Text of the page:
Secondly, with self-insurance, you can get the loss experience very easily. You know who has a great track record and who should be charged a high premium. Strange as it may seem, the commercial liability insurance companies do not experience loss rate in the way they say. They will charge an obstetrician who has a perfect record for 30 years the same premium they charge one who has 35 malpractice claims filed against him. So there are a lot of advantages to self-insurance. As long as you can get reinsurance. That’s the key.

Limousine & Chauffeur: What is the process for developing an industry risk retention program?

Nader: First, you need a certain number of customers. That shouldn’t be a problem. The main problem is getting the reinsurance. And, increasingly, that’s less of a problem because more and more companies are going into the reinsurance business.

Limousine & Chauffeur: What is reinsurance?

Nader: A reinsurer will buy some of the risk of the primary insurer. It’s basically insurance for insurance companies.

Limousine & Chauffeur: So, when Congress passed the risk retention bill last year, it wiped away state laws that might have kept certain operators from being eligible for a national program?

Nader: Yes, and there are going to be responses from big insurance brokerage agencies like Alexander and Alexander. They will begin to service group buyers and then you’ll get a higher quality of competition because your regular insurance companies are going to say, “Look you don’t have to group buy because we’re going to give you everything you can get by group buying, .but without any headaches or paperwork. We are going to experience a loss rate, and we are going to share the data with you. So self-insurance and group buying will stimulate a more competitive response by the professional insurers because they will lose the business permanently to the self-insurers and the group insurers.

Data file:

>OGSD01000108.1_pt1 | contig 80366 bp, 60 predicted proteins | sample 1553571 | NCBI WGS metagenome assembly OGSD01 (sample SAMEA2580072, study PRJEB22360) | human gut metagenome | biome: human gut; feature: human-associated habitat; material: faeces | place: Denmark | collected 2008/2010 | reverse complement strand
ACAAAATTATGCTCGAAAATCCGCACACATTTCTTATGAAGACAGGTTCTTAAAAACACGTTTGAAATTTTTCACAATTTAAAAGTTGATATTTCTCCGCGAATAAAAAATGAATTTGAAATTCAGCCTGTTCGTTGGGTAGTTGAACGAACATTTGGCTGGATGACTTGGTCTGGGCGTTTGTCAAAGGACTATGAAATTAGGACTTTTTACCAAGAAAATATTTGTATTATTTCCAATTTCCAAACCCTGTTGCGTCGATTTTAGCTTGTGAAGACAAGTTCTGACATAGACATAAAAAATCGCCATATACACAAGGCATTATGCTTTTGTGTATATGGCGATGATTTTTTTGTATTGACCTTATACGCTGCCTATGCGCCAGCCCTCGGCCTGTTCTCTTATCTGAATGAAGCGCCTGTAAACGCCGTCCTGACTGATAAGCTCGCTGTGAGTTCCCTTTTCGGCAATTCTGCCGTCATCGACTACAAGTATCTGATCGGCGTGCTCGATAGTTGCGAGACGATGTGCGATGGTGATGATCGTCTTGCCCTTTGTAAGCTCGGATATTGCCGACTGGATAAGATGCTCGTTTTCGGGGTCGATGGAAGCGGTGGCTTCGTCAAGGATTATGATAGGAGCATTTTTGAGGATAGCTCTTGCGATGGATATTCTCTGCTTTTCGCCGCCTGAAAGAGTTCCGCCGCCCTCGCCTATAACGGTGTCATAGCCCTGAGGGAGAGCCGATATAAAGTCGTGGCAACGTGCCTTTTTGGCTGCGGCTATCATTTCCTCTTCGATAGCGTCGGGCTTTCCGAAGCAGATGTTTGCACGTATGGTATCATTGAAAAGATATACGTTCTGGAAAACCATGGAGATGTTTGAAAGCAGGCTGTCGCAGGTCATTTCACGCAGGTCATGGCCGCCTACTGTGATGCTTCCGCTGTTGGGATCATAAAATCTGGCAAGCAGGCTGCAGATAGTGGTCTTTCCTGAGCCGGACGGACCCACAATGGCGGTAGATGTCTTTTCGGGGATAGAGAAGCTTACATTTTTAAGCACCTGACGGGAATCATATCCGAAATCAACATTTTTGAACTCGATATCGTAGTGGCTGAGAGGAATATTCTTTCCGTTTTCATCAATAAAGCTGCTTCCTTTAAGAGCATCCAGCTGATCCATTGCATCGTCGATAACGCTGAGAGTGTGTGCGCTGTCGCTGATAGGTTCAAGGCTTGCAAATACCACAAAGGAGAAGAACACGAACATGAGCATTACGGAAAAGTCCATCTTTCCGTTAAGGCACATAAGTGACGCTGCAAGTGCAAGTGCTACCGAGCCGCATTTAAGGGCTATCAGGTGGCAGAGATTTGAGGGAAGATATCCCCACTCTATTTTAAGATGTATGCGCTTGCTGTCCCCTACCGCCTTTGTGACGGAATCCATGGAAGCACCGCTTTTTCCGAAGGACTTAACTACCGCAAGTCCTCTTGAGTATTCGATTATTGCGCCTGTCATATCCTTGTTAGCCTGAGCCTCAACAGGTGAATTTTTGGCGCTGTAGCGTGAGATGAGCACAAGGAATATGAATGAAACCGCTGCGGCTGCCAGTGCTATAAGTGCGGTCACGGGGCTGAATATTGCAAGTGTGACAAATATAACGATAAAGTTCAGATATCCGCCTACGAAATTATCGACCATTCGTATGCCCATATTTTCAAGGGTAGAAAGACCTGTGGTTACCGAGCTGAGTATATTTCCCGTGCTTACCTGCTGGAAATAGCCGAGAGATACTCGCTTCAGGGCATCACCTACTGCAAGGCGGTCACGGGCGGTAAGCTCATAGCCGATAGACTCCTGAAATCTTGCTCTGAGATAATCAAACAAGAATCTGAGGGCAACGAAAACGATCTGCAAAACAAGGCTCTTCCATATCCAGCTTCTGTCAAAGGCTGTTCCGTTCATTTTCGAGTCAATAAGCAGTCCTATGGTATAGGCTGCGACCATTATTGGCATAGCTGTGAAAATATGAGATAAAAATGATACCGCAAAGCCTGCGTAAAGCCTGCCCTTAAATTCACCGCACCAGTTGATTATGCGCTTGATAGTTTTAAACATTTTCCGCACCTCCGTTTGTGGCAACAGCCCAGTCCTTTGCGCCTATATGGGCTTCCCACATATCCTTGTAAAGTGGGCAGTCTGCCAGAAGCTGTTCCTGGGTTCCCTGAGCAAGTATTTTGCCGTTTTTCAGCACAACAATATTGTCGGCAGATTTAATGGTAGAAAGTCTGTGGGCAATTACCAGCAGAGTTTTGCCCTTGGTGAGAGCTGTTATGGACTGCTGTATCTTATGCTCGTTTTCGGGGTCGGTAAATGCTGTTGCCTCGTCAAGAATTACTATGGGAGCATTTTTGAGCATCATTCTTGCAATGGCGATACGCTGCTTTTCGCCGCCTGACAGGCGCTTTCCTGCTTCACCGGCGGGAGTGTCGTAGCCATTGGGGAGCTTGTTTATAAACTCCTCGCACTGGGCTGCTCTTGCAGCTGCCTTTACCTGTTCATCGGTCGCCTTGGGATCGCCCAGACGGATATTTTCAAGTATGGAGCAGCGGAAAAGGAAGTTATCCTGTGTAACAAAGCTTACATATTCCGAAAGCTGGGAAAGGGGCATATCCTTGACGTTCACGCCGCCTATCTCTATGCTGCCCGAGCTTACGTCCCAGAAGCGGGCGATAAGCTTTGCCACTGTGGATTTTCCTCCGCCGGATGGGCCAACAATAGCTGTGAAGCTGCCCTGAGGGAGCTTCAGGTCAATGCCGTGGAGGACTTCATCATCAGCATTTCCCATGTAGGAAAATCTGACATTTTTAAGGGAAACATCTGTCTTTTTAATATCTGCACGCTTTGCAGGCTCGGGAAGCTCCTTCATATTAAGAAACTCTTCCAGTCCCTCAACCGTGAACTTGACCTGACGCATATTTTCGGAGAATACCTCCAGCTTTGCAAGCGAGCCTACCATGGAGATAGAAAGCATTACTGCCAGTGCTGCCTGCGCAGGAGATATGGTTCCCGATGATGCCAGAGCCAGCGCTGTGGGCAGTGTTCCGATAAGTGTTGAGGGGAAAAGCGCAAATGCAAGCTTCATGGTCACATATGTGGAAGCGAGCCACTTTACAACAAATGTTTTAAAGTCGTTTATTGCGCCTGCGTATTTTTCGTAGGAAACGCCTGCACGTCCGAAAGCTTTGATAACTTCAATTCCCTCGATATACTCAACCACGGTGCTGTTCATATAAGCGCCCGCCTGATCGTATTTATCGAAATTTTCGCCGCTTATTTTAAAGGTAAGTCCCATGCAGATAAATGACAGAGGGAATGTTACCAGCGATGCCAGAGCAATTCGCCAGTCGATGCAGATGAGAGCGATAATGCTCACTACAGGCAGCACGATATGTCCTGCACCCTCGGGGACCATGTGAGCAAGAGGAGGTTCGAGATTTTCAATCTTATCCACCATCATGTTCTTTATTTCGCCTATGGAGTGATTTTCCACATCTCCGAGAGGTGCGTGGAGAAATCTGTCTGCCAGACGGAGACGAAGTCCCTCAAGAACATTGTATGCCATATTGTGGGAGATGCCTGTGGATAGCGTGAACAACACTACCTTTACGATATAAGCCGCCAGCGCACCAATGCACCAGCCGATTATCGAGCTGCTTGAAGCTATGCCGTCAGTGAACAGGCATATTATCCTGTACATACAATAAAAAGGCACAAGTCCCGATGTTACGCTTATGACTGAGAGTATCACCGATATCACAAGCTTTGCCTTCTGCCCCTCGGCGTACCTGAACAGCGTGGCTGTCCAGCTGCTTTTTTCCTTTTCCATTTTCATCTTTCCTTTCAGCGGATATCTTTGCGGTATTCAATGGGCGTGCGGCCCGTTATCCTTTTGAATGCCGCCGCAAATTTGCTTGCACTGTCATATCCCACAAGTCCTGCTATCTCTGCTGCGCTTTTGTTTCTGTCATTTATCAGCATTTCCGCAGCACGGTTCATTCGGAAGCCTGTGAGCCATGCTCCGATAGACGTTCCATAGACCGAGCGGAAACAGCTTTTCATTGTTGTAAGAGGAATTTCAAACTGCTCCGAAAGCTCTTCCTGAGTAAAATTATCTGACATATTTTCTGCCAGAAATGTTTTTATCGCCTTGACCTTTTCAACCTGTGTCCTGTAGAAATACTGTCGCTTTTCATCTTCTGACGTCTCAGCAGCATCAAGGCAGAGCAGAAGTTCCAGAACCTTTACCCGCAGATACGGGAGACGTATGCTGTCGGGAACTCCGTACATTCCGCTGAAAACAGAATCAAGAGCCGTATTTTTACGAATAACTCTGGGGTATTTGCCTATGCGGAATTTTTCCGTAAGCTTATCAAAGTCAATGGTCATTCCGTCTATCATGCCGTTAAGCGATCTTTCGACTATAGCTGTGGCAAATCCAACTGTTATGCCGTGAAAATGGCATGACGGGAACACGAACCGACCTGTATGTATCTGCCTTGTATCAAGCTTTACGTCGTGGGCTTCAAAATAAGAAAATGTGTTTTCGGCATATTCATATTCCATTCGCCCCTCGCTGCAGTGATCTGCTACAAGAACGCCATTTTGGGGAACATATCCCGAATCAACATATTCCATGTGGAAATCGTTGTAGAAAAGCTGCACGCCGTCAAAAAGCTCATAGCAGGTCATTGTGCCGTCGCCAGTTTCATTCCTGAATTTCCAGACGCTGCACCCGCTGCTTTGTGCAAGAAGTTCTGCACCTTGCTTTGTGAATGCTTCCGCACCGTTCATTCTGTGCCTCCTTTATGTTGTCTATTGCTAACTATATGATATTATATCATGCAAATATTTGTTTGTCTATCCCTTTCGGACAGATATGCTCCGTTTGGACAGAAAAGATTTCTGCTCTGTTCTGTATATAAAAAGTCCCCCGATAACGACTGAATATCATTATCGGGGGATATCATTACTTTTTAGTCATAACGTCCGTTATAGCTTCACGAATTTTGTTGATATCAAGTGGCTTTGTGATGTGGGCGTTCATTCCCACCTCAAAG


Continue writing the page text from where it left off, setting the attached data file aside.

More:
Limousine & Chauffeur: The rise in liability insurance rates seemed to come about very abruptly across the country.

Nader: When somebody begins to raise their prices...everybody else decides to do it as well. A kind of lemming type behavior but, instead of going over a cliff, they’re going to the bank. A second reason is that a hundred insurance companies can be made to behave the same way if their reinsurer tells them to cancel a certain area or increase their rate.

I’ll give you an illustration. In sworn testimony before the Maryland government investigating committee on the insurance crisis almost two years ago, the head of the medical malpractice insurance company owned by the doctors was asked by an actuary on cross-examination, “Why have you increased the premiums for obstetricians by 70-75 percent when my figures show you should’ve decreased them by 10 percent?” The answer, by the president of the insurance company was, “Well, our actuaries actually don’t agree with the 70 percent increase but we got the word from Lloyds of London.”

Another reason insurance companies act together is that they are exempt from federal anti-monopoly law. They are used to colluding, and having fixed rates and rating bureaus. That’s why people in your industry say it stopped all at once.

Limousine & Chauffeur: What’s the cycle of change in the insurance industry?